Monday, August 18, 2008

Great Idea! Where Have I Heard that Before?

How are you at handling criticism or advice? Are you receptive to friends, family, and co-workers offering you words of wisdom that could help propel you past the impasse that perhaps you find yourself mired in? Do you take suggestions from those closest to you to heart, or do you dismiss them?

What about on the flip side?

Have you ever made a suggestion to a friend or family member, only to have your input seemingly swept aside? You try your best to offer up some sound advice, or perhaps share an idea that could possibly improve things, but the response is luke-warm at best.

What's more is that many times your friend or co-worker will hear the very same advice from another source, and suddenly it's the best idea he or she has ever heard! Brutal!

A friend of mine, Jamie Maddox, uses this quote all the time. I don't remember who said it, but someone once said, "You can be as successful as you want to be as long as you don't mind who gets the credit."

And, if you are someone who likes to offer up unsolicited ideas and suggestions to others, this is something you are going to have to deal with - like it or not.

I'm not sure why, but there's something about hearing things outside your inner circle that flips on the proverbial light switch. Many leaders may have already come up with the answer to their dilemma long ago. But, they've been sitting on it. They may be afraid to act, or they are reluctant to make a change for a multitude of reasons. And, it's not until someone completely outside their sphere of influence makes a comment that they feel empowered to act upon it.

Jesus knew something about this. He said that a prophet is without honor in his hometown. Basically, he knew that those who claimed to know the leader best (or the longest) would be the ones most likely to reject his teachings. Consequently, Jesus spent very little time in his hometown trying to talk some sense into these stubborn people.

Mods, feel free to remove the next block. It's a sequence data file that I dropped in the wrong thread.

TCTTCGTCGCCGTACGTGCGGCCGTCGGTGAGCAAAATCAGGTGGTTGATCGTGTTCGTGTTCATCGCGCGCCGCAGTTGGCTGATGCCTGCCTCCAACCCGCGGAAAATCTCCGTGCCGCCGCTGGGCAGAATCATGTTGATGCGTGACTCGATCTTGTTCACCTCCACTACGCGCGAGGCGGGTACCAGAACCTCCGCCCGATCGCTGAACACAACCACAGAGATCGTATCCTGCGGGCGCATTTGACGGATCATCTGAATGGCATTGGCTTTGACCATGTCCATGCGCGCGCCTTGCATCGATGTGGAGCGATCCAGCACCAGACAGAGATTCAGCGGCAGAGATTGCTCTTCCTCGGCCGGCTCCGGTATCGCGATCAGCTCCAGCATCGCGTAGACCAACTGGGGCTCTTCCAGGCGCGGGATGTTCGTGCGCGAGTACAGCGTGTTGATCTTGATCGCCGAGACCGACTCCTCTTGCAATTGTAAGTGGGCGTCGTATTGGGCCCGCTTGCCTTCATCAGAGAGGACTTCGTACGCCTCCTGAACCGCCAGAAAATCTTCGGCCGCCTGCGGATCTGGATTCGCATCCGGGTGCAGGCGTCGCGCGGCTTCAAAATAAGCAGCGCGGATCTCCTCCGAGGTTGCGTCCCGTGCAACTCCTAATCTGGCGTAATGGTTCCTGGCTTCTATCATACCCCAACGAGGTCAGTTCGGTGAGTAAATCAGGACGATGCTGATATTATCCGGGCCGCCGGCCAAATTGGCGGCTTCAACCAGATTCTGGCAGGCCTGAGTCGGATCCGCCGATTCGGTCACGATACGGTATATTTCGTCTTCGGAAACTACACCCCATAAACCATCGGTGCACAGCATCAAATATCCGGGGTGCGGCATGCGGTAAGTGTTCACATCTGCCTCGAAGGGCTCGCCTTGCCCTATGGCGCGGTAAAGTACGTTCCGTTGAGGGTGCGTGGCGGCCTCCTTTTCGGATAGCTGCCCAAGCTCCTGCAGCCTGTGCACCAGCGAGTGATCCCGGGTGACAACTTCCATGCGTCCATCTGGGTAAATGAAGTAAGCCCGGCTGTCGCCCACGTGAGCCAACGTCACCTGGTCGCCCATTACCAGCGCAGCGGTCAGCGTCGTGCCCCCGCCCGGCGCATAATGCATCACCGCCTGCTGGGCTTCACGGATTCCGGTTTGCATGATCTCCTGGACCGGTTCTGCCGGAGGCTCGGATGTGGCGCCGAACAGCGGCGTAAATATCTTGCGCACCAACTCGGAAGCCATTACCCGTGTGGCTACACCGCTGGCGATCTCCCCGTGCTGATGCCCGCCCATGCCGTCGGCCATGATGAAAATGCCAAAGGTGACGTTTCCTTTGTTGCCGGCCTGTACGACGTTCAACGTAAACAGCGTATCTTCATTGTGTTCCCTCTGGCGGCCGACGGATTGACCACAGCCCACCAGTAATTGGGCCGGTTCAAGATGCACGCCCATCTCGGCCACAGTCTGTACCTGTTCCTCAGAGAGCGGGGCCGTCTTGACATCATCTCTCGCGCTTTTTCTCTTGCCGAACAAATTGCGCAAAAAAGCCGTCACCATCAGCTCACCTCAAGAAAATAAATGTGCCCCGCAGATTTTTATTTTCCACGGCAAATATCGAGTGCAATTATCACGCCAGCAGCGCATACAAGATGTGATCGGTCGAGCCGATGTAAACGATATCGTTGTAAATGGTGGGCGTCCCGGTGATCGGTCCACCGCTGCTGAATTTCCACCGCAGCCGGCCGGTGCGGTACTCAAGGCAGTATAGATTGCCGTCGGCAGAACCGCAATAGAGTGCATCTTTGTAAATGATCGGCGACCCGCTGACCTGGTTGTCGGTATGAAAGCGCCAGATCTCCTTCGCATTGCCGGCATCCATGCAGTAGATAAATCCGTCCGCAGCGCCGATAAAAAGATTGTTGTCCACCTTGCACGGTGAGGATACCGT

Instead, he made the most of his time - and others' - by investing in the lives of those who were going to be receptive to his message of grace and love.

So, what does that mean for us? Does that mean that we don't waste our time offering up suggestions to those closest to us? Nope. It just means we have to make sure that our personal worth isn't rooted in the opinions of others. We cannot look to others for validation - only to God.

And, if you are in a position of leadership, and you are subjected to ideas and advice constantly being thrown at you, do your best to help the individual offering suggestions feel like they are truly being heard. And, second, don't automatically dismiss an idea from a loved one. Remember, your friends and family almost always have your best interests at heart.

And, you never know. The most sound advice may come from the most unexpected source!


Robert said...

Ronald Reagan was the source of that quote.

Robert said...

This is off topic, but I can't help having noticed the book "The Year of Living Biblically".

I have not read it, but I have read some of the reviews and comments on the web site promoting it.

I'm sure it is a funny book, but Jesus repealed all the laws in the OT in favor of other more enlightened laws, the primary one being to love God and others as ourselves.

Another law Jesus gave which I would suspect a majority of Christians ignore is that we should "resist not evil" and turn the other cheek. In other words, return good for evil, always, regardless of whether the evil doer is friend or foe.

I would like to see a book by someone putting those laws into practice. It would be interesting to see how that would turn out.

Unknown said...

I have actually traded emails with the author. I sent him a relatively thorough review if his book, and I asked him how he could possibly live biblically by the New Testament if he had not put his faith in Christ.

Anyway, I understand your point. Yes, it is rather funny. That was the point of the book - to chronicle his year of abiding by the laws of the OT and NT as literally as possible. You certainly have to just take it for what it's worth when reading it. There are actually a number of fascinating elements to the book. If you can take it at face value, I think you'd enjoy it.

Robert said...

What did he say when you asked him how he could possibly live biblically without putting his faith in Christ?

Is he not a Christian?

I try to love God and my fellow man as well as I know how. Not because of any reward or punishment I might receive for being successful or unsuccessful at it, but because I believe it improves my life in the here and now.

For example, if all Christians took seriously Jesus' advice to return good for evil, ultimately evil would just disappear from human relationships.